Investigation into the affect of radius length on the speed and time period of one orbit

There are many things that will affect the out come in this experiment, the mass of the object in orbit, the length of the radius, gravity mulling it down to the centre of the earth, friction on the string in the rotation axis. I am going to look at how the radius affects the speed of one orbit.

I predict that as the radius increases the time taken for one orbit will also increase.

In fact if the radius doubles the time also taken for one orbit will also double. If we draw an arc of a circle with its centre of rotation at the apex of the angle ?, then the length of the arc (s, or 2s or 3s) is proportional to the length of the radius (r, or 2r, or 3r), so long as the arch always subtends the same angel ?.

On this information I am going to base my experiment on.

In this experiment I will need all these equipment:

Stopwatch

Bung

Fishing wire (as this will minimise friction as the bung rotates)

Ruler

10g weights

Method: Set up the apparatus in the diagram below. I will then measure the length of the radius starting at 10 cm and increase the length by 5cm each time. Using the weights I will keep it at a constant of 40g on the end nylon thread this will keep the tension in the wire. Using the sop watch we then timed the time taken for 10 complete orbits of the bung. We did this 4 times each and then took an average of all 4 sets of results to make a more reliable set of data. The data I have recorded is in the table below.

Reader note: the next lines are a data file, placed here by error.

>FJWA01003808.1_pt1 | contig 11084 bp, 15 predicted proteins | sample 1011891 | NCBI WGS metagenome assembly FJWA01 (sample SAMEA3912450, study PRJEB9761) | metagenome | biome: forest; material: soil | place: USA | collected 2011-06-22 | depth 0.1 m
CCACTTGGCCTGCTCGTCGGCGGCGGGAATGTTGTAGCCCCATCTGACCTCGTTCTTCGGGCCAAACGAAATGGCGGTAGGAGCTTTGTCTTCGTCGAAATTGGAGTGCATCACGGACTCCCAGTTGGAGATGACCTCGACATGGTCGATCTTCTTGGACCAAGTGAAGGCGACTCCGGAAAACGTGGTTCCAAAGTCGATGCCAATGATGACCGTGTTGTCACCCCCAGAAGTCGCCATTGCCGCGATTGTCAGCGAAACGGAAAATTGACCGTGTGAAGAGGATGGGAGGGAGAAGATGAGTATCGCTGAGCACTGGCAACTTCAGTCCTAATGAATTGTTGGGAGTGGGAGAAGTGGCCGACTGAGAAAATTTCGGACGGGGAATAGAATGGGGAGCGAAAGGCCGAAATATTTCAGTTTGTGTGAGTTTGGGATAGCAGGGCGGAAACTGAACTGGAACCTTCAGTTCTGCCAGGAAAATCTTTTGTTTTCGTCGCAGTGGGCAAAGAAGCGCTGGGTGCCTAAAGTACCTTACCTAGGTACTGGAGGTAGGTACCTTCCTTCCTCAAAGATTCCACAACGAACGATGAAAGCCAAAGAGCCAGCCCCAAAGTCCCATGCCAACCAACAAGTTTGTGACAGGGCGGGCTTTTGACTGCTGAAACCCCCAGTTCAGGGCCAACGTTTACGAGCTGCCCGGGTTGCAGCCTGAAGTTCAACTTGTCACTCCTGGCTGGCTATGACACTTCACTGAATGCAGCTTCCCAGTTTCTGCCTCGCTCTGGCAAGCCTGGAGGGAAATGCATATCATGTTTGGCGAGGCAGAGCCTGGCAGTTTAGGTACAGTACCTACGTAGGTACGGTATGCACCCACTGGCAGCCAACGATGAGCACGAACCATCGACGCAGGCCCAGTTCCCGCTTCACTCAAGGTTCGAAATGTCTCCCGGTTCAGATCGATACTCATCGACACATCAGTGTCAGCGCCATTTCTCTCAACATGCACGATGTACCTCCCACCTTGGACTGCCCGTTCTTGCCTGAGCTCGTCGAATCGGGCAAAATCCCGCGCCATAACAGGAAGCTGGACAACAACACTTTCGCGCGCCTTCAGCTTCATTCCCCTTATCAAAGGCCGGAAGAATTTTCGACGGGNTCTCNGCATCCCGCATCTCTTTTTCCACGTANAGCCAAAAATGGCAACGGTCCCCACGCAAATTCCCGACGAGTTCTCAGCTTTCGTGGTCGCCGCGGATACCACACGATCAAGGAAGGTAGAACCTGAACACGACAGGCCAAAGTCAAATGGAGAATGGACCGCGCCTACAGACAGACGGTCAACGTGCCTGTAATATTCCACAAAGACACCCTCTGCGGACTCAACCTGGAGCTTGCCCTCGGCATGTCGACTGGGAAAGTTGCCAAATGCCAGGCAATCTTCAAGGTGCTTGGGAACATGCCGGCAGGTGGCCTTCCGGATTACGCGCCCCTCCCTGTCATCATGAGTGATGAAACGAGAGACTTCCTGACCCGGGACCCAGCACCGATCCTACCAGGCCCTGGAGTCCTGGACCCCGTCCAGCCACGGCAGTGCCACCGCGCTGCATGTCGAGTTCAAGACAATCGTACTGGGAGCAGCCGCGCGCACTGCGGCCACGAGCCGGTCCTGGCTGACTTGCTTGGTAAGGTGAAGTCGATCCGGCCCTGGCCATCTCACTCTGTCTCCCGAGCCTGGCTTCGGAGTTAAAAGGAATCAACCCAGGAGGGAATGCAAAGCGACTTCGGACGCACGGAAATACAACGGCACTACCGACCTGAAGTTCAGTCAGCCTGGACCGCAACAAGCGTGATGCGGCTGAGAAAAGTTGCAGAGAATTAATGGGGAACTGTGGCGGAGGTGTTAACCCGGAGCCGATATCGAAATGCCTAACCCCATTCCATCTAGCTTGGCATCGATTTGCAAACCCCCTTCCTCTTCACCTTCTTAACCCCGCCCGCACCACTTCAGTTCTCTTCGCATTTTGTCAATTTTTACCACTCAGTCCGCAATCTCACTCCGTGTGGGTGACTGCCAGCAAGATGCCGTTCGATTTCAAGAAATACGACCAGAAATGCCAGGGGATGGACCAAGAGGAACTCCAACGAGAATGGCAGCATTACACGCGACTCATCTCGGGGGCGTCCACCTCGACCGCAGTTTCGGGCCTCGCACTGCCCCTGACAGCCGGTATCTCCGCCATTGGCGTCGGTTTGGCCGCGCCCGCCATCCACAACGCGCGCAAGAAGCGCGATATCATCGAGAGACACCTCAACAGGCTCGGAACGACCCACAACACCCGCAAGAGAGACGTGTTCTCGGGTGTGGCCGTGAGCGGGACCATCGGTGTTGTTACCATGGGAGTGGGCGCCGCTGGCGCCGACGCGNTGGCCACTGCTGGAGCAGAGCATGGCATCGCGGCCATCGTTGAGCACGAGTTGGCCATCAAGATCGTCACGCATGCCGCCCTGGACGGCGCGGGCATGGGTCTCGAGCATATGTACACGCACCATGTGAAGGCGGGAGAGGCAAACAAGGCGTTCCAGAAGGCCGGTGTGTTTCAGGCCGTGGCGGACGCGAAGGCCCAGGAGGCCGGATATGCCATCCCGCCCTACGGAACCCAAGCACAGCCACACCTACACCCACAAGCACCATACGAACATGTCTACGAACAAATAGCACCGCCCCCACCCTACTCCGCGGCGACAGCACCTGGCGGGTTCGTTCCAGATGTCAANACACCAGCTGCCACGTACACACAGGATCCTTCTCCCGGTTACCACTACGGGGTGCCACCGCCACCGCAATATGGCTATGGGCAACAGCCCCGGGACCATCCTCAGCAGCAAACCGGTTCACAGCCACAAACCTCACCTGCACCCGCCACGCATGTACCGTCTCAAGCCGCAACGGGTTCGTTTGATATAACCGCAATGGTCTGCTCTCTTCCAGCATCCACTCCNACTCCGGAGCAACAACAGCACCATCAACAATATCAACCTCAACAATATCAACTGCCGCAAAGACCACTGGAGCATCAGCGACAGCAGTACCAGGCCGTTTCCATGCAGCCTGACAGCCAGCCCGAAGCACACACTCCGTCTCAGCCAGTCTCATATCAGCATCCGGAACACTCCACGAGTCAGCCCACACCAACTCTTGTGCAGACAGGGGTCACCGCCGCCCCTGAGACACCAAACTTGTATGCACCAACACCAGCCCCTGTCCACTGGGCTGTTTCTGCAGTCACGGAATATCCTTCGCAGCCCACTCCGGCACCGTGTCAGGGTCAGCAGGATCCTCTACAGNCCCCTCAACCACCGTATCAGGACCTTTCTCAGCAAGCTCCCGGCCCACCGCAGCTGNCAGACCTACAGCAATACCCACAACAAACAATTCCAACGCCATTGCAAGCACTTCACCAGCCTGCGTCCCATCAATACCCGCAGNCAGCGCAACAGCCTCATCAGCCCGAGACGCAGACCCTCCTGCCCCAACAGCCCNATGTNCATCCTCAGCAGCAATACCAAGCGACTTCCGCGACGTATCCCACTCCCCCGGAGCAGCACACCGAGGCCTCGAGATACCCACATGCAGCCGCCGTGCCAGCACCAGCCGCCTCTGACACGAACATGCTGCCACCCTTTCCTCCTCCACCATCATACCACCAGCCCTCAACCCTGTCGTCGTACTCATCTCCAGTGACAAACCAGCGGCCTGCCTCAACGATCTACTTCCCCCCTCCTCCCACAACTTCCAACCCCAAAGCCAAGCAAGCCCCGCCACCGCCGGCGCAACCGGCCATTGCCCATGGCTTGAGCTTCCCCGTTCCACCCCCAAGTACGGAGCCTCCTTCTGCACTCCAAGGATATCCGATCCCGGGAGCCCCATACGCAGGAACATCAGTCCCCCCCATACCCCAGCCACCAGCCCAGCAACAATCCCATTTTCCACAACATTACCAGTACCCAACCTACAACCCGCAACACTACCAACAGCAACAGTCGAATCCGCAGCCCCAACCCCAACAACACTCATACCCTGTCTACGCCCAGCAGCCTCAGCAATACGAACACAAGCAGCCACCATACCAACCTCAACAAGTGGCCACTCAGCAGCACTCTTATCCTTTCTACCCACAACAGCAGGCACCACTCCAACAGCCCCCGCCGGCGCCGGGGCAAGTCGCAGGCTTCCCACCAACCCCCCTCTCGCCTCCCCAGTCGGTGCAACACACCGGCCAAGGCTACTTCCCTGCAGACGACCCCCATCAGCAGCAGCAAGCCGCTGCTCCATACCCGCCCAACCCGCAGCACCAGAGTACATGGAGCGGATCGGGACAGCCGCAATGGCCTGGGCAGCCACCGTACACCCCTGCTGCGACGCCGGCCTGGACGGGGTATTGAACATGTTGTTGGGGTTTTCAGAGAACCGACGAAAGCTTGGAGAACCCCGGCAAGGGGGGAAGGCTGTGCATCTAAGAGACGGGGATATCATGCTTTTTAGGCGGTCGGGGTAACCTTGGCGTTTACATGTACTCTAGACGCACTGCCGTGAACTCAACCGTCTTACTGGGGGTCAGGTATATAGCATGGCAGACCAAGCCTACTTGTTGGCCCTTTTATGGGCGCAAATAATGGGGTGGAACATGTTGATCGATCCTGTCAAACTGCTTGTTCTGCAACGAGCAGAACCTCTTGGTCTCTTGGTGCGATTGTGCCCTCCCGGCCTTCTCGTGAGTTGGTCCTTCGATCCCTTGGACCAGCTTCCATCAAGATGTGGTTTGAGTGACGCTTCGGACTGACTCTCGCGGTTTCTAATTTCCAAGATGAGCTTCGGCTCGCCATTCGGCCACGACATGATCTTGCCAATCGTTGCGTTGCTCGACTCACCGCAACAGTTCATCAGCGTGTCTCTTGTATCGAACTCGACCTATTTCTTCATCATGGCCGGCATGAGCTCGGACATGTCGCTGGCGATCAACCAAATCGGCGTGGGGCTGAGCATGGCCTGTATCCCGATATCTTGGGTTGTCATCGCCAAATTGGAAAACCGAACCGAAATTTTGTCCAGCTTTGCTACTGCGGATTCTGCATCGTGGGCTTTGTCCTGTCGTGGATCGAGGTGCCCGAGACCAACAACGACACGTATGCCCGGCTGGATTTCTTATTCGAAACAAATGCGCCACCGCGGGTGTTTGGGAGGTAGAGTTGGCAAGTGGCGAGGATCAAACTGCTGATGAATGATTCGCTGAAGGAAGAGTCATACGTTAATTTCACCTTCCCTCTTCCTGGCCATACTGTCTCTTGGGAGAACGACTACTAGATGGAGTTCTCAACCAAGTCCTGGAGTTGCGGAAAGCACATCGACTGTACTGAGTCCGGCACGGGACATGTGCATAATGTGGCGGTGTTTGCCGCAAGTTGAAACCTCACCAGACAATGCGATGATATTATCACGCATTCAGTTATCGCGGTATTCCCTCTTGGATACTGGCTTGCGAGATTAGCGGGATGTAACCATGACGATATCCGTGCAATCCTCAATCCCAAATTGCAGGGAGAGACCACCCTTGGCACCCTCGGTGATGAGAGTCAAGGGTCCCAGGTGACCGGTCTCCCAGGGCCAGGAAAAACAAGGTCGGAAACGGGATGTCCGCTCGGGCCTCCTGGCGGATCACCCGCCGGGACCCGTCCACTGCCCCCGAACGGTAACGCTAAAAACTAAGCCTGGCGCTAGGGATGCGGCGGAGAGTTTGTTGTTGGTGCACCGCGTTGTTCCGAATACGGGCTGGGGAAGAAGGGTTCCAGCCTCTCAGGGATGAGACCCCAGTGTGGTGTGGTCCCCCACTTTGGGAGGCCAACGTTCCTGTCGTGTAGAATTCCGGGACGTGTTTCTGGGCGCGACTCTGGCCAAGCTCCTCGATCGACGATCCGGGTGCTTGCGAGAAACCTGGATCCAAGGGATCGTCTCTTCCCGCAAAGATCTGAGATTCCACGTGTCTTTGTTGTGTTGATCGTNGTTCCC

Radius

10

15

20

25

30

35

Exp1 a

6.66

7.19

8.88

9.65

11.19

12.24

Exp1 b

6.72

7.47

8.47

9.44

11.35

11.59

Exp2 a

6.53

7.04

9.50

9.44

11.22

11.75

Exp2 b

6.56

7.50

9.59

9.75

10.84

12.00

Average

6.61

7.30

9.11

9.57

11.15

11.89

I have plotted all of my on to graphs to make them understandable and easy to look at. From my graphs I can see that as the radius increases so does the time take for one orbit. But it does not double as the radius doubled. From a first look the graph suggests that the results increase by about 1.5. From my original prediction I would of expected to have results that follow my prediction. But this could have been due to the friction on the nylon thread and the affect of gravity on the bung. If well look at the diagram below we see that if the bung gets pulled down to the centre of the earth. The length of the radius is less than the measured radius.

But I have come to the conclusion that as the radius increases so does the time taken to orbit once. I think that my results were accurate to the equipment and the conditions in the lab. The results show a strong trend and this shows the results are accurate. In experiment’s 2a and 2b there are 2 anomalous results this is because the person that is spinning the bung could have speed up. The readings could only be take at the rate the speed the data travels to the eye and your brain tells you to click the stop on the stop watch.

This could be improved by using a laser stopwatch as this travels at the speed of light and is as fast as you can measure. If I were to look at this experiment and expand the research I could look at a number of other factors that will affect the experiment and change them. I could look at the affect of different weight on the end of the radius, or the amount of tension in the nylon thread.